“The King will reply, ‘Truly I tell you, whatever you did for one of the least of these brothers and sisters of mine, you did for me.’” Matt. 25:40 NIV
‘Tis the season of giving, but how quickly do we often forget to help our fellow (wo)man? Christmas was barely out the door before I started becoming Ebenezer Scrooge, but I had a change of heart on Sunday.
My 9-year-old cousin and I were in Walmart when I heard someone psst at me. It was a random woman, we’ll now call Jessie. She was missing teeth, and the few she still had were rotten. Jessie looked homeless and without a friend in the world. I guess she thought I could be a friend. She beckoned me closer and asked if I had $3 to spare for her rent.
Over the years I have become very cynical. I thought to myself. “She probably wants to just buy some drugs.” Give money to some random stranger inside of Walmart: I think not. Do I have Foo Foo the Fool written across my forehead? Her basket had a few essential items. She could just put something back if it was that serious. I simply told her I was paying with a card. Mind you, I had the $3. Jessie told me thank you anyway and “God bless you.”
I thought that would be the end of her, but she kept appearing. First she waved while passing by on a nearby aisle. Then she was right behind us in the checkout line. After paying for my items we headed to the exit, but I heard Jessie call out, “Thank you again, and God bless you.” Thank me for what? I didn’t give her anything.
On the way to the car my little cousin and I wondered about Jessie’s life situation and the validity of her needing the money. Was she homeless? On drugs? A prostitute (my cousin’s thought)? By the time we reached the car I felt really bad. I could have easily given her $3. What kind of example was I setting for my little cousin, especially during the holiday season? And my daddy had just preached that morning about being you’re brother’s keeper. I didn’t know her, but Jessie was still my sister.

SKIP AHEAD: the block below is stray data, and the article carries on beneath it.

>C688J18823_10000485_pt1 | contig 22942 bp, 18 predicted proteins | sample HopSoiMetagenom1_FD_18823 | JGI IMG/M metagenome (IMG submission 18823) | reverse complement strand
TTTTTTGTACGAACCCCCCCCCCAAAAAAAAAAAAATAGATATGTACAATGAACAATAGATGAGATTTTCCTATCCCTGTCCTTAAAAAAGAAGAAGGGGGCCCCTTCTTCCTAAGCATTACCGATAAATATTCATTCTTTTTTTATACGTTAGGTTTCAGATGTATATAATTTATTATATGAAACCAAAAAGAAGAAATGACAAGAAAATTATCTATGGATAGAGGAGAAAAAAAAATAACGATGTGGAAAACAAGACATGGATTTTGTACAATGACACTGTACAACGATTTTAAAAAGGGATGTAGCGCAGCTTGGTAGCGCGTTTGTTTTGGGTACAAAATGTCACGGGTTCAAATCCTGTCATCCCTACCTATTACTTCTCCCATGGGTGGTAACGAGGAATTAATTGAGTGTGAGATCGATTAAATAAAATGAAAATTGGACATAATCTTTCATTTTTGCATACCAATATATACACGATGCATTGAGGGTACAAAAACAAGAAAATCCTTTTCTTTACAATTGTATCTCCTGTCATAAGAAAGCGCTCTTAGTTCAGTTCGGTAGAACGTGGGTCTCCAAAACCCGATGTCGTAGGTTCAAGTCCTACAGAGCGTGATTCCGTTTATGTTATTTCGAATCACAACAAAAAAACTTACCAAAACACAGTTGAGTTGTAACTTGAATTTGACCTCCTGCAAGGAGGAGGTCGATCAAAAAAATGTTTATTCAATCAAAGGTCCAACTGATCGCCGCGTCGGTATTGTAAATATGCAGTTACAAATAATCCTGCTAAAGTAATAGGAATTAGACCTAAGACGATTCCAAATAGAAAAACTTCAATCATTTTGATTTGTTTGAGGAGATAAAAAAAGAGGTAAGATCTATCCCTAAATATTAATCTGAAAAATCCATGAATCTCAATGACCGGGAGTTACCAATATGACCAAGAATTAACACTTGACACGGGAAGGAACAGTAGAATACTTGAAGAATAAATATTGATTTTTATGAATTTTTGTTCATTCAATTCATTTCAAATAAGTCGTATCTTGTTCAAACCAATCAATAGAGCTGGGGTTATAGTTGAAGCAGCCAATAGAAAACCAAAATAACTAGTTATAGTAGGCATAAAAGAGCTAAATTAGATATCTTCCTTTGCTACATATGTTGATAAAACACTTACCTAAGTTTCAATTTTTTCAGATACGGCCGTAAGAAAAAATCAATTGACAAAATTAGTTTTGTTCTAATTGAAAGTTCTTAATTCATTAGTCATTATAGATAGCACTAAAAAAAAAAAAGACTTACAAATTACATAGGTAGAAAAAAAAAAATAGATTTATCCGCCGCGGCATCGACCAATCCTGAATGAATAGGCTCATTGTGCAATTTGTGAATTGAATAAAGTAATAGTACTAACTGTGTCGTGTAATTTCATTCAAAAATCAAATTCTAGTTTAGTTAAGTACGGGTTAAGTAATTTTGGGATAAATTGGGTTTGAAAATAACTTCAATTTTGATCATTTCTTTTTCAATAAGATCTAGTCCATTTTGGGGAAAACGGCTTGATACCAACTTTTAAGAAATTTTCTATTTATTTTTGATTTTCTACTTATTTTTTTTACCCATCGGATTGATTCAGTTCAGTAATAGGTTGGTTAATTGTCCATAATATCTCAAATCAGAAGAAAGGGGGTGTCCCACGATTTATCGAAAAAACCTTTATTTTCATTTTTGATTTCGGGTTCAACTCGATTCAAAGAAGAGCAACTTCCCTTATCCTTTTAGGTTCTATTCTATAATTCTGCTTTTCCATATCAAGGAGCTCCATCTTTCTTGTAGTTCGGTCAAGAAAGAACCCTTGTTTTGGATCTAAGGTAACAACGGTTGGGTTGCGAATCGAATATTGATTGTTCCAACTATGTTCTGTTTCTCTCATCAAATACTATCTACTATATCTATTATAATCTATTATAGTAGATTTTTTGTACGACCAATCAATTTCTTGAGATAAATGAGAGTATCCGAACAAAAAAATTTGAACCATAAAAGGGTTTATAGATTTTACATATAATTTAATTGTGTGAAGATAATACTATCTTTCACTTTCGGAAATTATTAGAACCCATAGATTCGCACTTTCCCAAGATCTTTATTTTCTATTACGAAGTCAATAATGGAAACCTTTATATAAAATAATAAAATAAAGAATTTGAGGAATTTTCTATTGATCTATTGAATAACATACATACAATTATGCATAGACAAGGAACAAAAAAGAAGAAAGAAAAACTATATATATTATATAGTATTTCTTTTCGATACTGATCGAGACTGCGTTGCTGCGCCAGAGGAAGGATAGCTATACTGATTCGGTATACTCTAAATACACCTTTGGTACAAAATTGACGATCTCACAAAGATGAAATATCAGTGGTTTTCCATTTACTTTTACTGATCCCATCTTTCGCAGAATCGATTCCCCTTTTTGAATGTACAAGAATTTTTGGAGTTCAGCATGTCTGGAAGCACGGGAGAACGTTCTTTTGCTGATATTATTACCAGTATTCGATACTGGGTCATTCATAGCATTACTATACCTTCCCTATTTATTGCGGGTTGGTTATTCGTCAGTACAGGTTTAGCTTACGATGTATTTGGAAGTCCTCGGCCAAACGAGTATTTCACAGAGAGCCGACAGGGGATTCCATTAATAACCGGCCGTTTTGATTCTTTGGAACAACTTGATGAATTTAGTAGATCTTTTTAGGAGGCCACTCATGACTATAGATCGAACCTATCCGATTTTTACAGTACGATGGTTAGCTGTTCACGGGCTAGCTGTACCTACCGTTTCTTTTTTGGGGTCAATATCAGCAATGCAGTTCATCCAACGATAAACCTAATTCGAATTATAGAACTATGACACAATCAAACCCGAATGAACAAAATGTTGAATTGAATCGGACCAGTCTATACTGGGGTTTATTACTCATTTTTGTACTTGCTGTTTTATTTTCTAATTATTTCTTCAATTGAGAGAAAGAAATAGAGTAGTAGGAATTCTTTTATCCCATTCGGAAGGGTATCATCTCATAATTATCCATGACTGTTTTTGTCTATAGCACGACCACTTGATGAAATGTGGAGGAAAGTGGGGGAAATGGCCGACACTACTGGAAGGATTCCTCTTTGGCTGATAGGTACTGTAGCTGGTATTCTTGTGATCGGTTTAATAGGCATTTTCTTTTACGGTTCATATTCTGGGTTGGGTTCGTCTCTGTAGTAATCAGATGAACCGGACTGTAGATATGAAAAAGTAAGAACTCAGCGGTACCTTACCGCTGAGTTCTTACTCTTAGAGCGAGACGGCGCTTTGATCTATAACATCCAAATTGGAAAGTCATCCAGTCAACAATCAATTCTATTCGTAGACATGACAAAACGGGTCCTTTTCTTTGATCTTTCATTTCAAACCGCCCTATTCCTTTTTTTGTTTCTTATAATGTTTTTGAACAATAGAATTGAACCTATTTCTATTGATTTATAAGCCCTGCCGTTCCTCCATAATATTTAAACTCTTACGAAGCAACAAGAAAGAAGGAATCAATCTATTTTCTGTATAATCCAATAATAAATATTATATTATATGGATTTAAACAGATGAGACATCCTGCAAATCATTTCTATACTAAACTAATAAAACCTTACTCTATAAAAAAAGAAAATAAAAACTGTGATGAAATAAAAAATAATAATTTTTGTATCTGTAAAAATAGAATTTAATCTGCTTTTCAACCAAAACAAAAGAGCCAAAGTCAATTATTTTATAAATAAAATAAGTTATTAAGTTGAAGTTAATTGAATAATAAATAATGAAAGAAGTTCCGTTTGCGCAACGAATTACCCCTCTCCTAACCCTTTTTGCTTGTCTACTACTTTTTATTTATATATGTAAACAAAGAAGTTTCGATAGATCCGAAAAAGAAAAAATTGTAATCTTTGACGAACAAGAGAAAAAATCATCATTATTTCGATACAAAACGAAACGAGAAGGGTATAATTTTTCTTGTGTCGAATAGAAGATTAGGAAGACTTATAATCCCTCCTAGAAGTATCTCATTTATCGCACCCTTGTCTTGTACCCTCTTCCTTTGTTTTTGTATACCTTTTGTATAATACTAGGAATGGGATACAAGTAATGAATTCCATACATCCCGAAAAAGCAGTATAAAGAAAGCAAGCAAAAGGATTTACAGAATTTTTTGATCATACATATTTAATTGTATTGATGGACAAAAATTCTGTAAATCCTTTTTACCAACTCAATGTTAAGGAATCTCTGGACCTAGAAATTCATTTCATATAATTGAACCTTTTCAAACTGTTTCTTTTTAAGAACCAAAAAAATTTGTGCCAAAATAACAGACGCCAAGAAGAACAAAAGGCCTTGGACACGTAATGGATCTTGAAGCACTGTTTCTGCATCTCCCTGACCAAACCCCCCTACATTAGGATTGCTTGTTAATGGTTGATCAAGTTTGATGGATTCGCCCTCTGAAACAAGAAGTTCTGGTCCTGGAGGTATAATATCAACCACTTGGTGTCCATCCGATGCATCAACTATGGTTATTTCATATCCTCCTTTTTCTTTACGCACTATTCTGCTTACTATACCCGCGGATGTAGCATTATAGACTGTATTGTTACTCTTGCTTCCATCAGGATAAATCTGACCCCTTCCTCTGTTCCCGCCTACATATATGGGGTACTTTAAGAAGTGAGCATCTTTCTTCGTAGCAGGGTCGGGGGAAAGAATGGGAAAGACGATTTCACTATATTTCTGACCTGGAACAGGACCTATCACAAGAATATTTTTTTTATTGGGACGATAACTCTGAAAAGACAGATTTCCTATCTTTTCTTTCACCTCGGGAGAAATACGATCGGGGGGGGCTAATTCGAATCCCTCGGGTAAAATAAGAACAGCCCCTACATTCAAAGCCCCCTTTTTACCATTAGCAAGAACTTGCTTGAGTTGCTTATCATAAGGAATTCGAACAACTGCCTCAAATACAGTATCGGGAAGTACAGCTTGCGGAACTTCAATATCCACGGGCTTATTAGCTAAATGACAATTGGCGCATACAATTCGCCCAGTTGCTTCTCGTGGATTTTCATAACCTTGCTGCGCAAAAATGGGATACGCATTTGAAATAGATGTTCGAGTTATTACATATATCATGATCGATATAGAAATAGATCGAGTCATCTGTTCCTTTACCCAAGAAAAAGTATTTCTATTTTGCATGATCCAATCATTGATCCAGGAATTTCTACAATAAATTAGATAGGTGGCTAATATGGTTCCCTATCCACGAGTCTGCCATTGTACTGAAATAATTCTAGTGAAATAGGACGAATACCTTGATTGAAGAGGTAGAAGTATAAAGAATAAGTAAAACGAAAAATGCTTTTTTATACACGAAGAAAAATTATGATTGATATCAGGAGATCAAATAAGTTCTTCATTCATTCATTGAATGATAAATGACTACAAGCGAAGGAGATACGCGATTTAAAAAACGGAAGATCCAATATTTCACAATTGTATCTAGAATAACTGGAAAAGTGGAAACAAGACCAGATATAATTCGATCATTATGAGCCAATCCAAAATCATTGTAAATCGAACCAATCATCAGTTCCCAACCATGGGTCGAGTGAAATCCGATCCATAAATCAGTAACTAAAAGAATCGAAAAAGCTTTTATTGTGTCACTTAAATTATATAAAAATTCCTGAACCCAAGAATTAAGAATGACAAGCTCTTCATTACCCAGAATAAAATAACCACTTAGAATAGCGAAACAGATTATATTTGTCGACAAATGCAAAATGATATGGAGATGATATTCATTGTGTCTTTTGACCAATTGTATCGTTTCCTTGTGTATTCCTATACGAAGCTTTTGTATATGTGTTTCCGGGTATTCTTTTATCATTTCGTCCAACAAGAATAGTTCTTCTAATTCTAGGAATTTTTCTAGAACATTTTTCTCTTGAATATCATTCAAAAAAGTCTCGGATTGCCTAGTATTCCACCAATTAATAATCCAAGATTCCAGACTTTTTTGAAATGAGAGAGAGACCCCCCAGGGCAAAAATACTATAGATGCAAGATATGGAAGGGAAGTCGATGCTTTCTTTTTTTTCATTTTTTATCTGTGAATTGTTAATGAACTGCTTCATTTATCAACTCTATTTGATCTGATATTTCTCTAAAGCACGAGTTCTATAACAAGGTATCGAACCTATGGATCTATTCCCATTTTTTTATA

“I should have given her that money,” I told my cousin. “That could have been the difference between her getting put out in the cold.”
“Or she could be getting drugs,” she said.
“I’m going to find her and give her this money,” I said.
Thus began my search for Jessie. Up and down each row of parking we looked and looked. But we didn’t see her. Phase two of the search took us back inside Walmart.
“We are not leaving this store until we find her,” I said. “Otherwise, I might cry.”
“You should have just given her the money in the first place,” my cousin said. “Then we wouldn’t have to walk all around in this cold.”
“What if that was God in disguise?” I said. “He said ‘I was hungry and you gave me nothing to eat.’ ”
If this was a test from the Lord, I had failed miserable. I didn’t give her anything. I was determined, to find Jessie; my little cousin, not so much. We were just about to give up when I saw her by the exit.
“We’ve been looking for you,” I said. “Here’s the money you needed.”
“Thank you so much,” she said.
She was happy to receive it, but I was even happier to give it. All was right in life, until she asked that next question, “Are you going downtown by any chance?”
OK maybe that wasn’t the Lord. Maybe she was a druggie. And maybe you should just call me Lollypop because I am a sucker. But I did feel better giving her the money. I just hope my few little dollars are a blessing to her in some way – whether it’s by actually paying rent, getting high or fixing her teeth (my cousin said that one).